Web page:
Mr. Solo flipped a switch on his control box and I was almost instantly elsewhere… returning to exactly the same spot minutes later.
“Where did you go?” asked Mr. Culverton who was holding a nearly-empty wine bottle.
“Felt like north, maybe. Someplace with lots of dead trees and short, drunken men debating whether they should hang me or make me buy the next round. “
“Focus on what’s important,” said Mr. Solo. “Do you feel any different?”
“Not really,” I said, a little disappointed. “I’m not sure it had any…”
“Where’d you go that time?” asked Mr. Solo looking every bit as surprised as I must have.
“I didn’t trigger that,” I said. “I went someplace… loud. And it was getting louder.”
The sight of Mr. Solo’s furrowed brow greatly elevated my anxiety. I’d come to believe nothing short of a full-sized Egyptian obelisk suddenly emerging from his belly button being ridden by a scantily clad Cleopatra could even begin to tweak his equilibrium. “Maybe,” he said, “you should step off of
“Well that was alarming!”
“You should have a drink. Best thing after a trip.” Mr. Culverton had finished the wine and taken a shot glass and a bottle of Scotch from the hamper. After he poured himself two fingers and quickly knocked it back I realized he wasn’t actually offering me any.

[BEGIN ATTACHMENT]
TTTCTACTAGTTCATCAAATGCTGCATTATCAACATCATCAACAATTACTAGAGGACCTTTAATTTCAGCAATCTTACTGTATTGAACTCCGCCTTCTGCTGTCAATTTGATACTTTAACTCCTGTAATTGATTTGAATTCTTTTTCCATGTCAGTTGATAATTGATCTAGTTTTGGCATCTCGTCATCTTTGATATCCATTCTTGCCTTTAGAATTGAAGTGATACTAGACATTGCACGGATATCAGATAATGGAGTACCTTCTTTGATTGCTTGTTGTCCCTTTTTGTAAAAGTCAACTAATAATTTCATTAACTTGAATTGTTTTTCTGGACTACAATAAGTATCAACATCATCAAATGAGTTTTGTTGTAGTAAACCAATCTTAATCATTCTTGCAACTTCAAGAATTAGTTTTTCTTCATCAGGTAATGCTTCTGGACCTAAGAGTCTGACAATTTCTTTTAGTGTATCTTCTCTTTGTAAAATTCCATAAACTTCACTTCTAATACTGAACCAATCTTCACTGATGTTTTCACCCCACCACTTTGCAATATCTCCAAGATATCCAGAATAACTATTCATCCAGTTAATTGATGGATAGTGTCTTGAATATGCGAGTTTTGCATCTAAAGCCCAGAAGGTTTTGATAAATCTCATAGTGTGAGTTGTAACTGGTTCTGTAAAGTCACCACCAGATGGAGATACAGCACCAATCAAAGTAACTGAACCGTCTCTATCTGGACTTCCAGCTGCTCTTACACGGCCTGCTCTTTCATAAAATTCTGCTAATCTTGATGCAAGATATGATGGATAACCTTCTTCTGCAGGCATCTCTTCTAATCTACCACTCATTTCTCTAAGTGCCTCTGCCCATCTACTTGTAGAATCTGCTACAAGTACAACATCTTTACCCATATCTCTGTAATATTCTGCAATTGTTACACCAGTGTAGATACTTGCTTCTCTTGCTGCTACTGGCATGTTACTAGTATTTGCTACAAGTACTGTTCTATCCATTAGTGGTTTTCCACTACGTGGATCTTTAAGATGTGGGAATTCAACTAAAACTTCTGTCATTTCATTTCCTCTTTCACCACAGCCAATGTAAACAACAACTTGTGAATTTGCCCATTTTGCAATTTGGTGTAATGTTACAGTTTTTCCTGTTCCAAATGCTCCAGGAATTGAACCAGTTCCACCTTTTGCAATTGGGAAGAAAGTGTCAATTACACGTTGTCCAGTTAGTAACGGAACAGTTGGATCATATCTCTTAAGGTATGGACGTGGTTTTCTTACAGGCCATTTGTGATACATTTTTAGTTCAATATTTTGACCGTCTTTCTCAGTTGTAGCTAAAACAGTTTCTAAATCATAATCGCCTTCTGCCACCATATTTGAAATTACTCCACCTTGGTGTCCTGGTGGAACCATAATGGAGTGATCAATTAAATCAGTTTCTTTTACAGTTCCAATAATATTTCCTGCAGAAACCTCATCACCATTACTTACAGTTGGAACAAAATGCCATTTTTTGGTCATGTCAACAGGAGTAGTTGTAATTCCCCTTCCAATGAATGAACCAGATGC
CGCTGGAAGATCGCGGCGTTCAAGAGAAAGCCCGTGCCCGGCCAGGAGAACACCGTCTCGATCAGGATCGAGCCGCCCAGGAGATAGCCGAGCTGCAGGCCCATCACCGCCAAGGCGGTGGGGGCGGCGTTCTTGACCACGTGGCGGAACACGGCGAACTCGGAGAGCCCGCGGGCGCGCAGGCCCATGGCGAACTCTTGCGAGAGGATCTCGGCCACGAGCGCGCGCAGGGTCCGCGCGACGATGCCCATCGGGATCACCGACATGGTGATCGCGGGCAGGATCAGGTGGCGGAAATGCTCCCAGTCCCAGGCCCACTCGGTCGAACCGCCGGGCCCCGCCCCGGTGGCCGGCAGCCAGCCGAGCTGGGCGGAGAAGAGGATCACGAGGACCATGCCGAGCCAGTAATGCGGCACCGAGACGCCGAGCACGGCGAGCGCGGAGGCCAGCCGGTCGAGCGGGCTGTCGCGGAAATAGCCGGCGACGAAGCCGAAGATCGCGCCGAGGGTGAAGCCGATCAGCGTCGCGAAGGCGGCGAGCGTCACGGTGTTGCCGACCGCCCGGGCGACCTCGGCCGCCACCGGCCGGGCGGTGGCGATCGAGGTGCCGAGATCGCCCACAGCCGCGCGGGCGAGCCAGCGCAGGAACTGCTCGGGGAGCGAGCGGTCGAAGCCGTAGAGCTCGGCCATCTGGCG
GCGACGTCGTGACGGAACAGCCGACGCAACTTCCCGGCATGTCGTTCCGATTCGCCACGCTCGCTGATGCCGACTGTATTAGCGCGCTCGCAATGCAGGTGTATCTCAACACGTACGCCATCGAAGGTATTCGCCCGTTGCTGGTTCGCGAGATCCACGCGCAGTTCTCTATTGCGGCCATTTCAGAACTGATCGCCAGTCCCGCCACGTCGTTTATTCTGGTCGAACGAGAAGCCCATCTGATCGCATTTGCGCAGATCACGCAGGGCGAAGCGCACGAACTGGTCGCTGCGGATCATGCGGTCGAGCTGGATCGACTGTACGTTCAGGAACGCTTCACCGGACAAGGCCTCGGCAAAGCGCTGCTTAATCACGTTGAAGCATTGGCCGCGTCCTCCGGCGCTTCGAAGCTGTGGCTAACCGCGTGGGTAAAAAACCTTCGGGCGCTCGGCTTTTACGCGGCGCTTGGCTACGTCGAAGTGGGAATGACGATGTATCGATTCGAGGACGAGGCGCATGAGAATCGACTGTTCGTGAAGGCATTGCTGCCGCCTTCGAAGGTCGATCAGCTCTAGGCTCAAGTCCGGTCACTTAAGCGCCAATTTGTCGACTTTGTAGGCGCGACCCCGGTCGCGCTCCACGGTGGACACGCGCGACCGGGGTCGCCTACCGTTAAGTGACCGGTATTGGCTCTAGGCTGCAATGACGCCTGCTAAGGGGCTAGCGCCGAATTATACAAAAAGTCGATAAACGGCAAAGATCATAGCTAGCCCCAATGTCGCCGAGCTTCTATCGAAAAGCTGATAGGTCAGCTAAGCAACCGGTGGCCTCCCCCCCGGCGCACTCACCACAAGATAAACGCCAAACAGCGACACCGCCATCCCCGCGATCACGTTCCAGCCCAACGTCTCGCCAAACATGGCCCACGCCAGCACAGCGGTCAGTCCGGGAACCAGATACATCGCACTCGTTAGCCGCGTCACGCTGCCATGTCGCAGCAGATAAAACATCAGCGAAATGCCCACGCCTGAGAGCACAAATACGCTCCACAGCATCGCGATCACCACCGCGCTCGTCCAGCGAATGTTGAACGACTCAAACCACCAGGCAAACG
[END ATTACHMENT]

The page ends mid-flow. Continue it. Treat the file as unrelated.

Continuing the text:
“I’ve disconnected the field generator,” said Solo. “It’s powering down, but there might still be some residual instability in the local
“Arkright! Why are you all wet?”
“Solo! Why are you all stupid? What have you done to me?!?”
“Working on it,” said Solo who had begun to take apart the control box.
“Here’s an idea: WORK FAST–
“–ER. Yeeesh! I think I’m going to be sick!”
“Get off of the pad!” commanded Mr. Solo and I instantly obeyed. “There, that should at least
“GOD! I HATE getting shot at!”
“One shot deserves another,” said Mr. Culverton who immediately downed another whisky shot. For the first time, I noticed the open picnic hamper was entirely full of bottles of liquor. I tried to calculate what quantity of alcohol a male of Culverton’s height and weight could ingest before hospitalisation would be required.
“This is insane!” I said knowing full well that there were many truly insane people in the world having much more fun than I was. “What next, a zebra stampede?”
“Solo, are you doing this on purpose? Finding the world’s worst places for me to end up and then making sure I end up there like some kind of satanic travel agent?!?”